This post is part of a series where Dyn CMO, Kyle York, who has led go-to-market, brand, and growth strategy since 2008, delves into the most influential prospect, customer, and partner meetings that shaped Dyn’s Internet Performance vision.
It was my first business trip at Dyn. It was March of 2009 and, then Sales guy, Brian Brady (now Director of Business Development) and I were hopping from meeting to meeting in the tech capital of the world, San Francisco—a seemingly different world from our off-the-grid headquarters in New Hampshire.
I remember it like it was yesterday. We met with Wikia, Adroll, Revision3, Digg and Change.org. But our our biggest meeting, and inspiration for this post, was with France-founded Truveo, which had been acquired by AOL and would become the search platform for AOL.video.com.
Back in 2009, cloud-based Managed DNS was relatively new in deployment and market adoption. Notably, the anycast method for answering queries was straight up innovation of the protocol. Our tagline was ‘Uptime is the Bottom Line’ so availability was critical for DNS, but lowest DNS latency was becoming the battleground.
Important Present Day Sidenote: We’re still somewhat stuck in a time warp and the industry is getting this wrong. Availability and speed in DNS alone are table stakes—of course it should be available, fast, and consistent—BUT, the entire online infrastructure performance of your site or app is what matters. With complementary monitoring, data, and Internet Intelligence coupled with Traffic Management via Managed DNS, there is now a viable and robust control plane for web properties to scale on top of. Dyn is in the leading position. My point: a bigger value proposition is at play in holistic Internet Performance and the buyer needs a solution, not a point or niche product implemented.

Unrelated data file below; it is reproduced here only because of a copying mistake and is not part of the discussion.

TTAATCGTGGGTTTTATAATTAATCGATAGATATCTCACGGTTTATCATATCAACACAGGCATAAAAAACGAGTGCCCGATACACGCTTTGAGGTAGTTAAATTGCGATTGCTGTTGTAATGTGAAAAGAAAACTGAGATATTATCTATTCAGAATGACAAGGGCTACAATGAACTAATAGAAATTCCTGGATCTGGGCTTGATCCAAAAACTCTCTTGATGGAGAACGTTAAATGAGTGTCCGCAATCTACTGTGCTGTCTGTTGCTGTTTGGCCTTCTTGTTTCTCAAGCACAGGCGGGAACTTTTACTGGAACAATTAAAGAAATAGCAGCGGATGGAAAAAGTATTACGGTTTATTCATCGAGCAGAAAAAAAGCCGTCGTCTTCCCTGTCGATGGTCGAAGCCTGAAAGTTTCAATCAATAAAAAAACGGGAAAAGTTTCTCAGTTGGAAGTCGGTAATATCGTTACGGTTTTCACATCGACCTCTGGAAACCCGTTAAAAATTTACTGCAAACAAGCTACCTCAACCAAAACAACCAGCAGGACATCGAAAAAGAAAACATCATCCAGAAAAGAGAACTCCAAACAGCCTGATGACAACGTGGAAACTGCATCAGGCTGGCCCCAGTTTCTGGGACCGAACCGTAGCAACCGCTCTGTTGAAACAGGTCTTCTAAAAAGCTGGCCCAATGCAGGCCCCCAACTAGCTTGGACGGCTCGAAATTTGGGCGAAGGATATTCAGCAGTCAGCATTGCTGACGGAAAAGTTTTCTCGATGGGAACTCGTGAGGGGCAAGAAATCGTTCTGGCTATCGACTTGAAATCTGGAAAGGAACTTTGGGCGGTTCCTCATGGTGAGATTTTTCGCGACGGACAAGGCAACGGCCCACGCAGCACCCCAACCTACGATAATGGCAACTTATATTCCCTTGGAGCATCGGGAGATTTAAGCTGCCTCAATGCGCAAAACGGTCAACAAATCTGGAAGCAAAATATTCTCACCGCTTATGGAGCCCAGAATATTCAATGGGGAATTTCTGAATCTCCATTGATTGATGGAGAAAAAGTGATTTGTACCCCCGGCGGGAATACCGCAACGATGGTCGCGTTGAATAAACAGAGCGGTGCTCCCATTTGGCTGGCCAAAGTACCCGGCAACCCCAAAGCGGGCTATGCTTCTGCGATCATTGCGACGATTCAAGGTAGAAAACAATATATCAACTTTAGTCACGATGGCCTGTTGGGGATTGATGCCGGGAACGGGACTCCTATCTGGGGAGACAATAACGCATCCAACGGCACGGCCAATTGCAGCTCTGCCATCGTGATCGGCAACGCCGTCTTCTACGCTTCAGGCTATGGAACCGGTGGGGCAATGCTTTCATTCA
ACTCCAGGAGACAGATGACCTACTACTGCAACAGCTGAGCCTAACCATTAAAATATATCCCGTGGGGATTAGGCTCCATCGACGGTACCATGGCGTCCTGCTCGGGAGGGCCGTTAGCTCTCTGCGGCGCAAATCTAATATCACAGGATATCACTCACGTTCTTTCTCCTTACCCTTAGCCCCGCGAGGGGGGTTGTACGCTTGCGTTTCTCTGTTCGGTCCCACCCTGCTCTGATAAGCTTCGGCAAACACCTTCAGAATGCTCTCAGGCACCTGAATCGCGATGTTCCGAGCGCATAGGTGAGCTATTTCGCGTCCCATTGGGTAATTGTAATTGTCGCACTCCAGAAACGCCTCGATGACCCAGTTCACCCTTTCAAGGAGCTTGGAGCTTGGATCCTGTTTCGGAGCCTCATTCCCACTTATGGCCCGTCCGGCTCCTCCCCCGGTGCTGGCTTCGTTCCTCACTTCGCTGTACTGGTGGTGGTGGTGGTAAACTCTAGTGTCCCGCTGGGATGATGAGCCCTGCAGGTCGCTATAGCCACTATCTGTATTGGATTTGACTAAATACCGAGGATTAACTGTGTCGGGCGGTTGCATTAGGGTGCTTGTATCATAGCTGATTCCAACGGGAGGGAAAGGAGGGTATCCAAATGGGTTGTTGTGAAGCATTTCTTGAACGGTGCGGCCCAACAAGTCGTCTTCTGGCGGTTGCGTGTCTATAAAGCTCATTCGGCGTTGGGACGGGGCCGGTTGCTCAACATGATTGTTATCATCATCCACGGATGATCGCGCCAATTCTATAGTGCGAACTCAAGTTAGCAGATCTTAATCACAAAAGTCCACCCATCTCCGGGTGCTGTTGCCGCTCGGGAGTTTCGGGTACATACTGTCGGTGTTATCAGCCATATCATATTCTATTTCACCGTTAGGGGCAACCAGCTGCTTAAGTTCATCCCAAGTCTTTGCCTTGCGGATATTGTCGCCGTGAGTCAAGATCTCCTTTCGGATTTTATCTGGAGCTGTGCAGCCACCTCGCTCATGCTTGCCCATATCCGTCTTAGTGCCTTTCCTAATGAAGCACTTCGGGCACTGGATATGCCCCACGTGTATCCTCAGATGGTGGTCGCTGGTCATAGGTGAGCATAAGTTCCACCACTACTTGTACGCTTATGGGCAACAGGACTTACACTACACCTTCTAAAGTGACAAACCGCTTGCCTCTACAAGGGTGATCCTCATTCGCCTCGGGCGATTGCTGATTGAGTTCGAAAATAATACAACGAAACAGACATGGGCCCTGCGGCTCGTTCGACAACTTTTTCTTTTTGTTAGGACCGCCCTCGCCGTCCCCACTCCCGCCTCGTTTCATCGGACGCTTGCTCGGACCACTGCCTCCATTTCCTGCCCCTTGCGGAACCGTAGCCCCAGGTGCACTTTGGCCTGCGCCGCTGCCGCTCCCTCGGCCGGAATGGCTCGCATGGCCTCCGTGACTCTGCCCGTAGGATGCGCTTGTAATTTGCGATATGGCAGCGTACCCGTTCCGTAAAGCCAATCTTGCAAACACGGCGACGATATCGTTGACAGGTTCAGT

Now on to my story. We walk into the office off Market Street and meet our contact and first engineer, Arnaud Mauvais, at the door. He was obsessed (and still is!) with performance, especially internationally. As we walked by the first row of cubes and offices he says, “You see those four guys? They are PHDs in data science. Their job is to remove 5-10ms of latency off our application performance each year.”
I turned to Brian and smiled. We had our pitch. Truveo was leveraging our basic Unicast DNS network (think of it as old reliable—basic, but not transformative, robust, or feature complete). With an upgrade to our global anycast Managed DNS platform and leveraging our advanced features, they would shave off about 20-300ms depending upon location of the end user globally (and coupled with our planned additions of global data centers).
Imagine walking into that slam dunk. He just tossed a lob that became the hallmark of our customer value proposition and sales pitch for the next year.
“You see those four PHDs you just pointed out? You can save $1M in salaries, put them on some more complex new challenges, or figure out how to improve algorithms with the found time. Upgrade from our basic offering and we’ll speed up your app, ensure uptime, and protect your reputation, plan for disaster (Active Failover), help with server load balancing (Traffic Director), save you money (do you need those guys?!), and prepare Truveo for scale. What do you think? We’re talking thousands per month to make this happen and a relatively painless implementation.”
Blank stare. Thinking. “Sounds great. Tell me more.” He upgraded into a solid annualized contract the next week and was a happy client until the AOL buyout.
The lesson we learned that day was the need for the timely, relevant hook in every prospect or customer meeting. The moment you can tie your solution to the challenges and needs of the customer, in real time, your value proposition becomes undeniable. Oh, and don’t let a customer acquisition by an Internet titan stall a relationship, double down.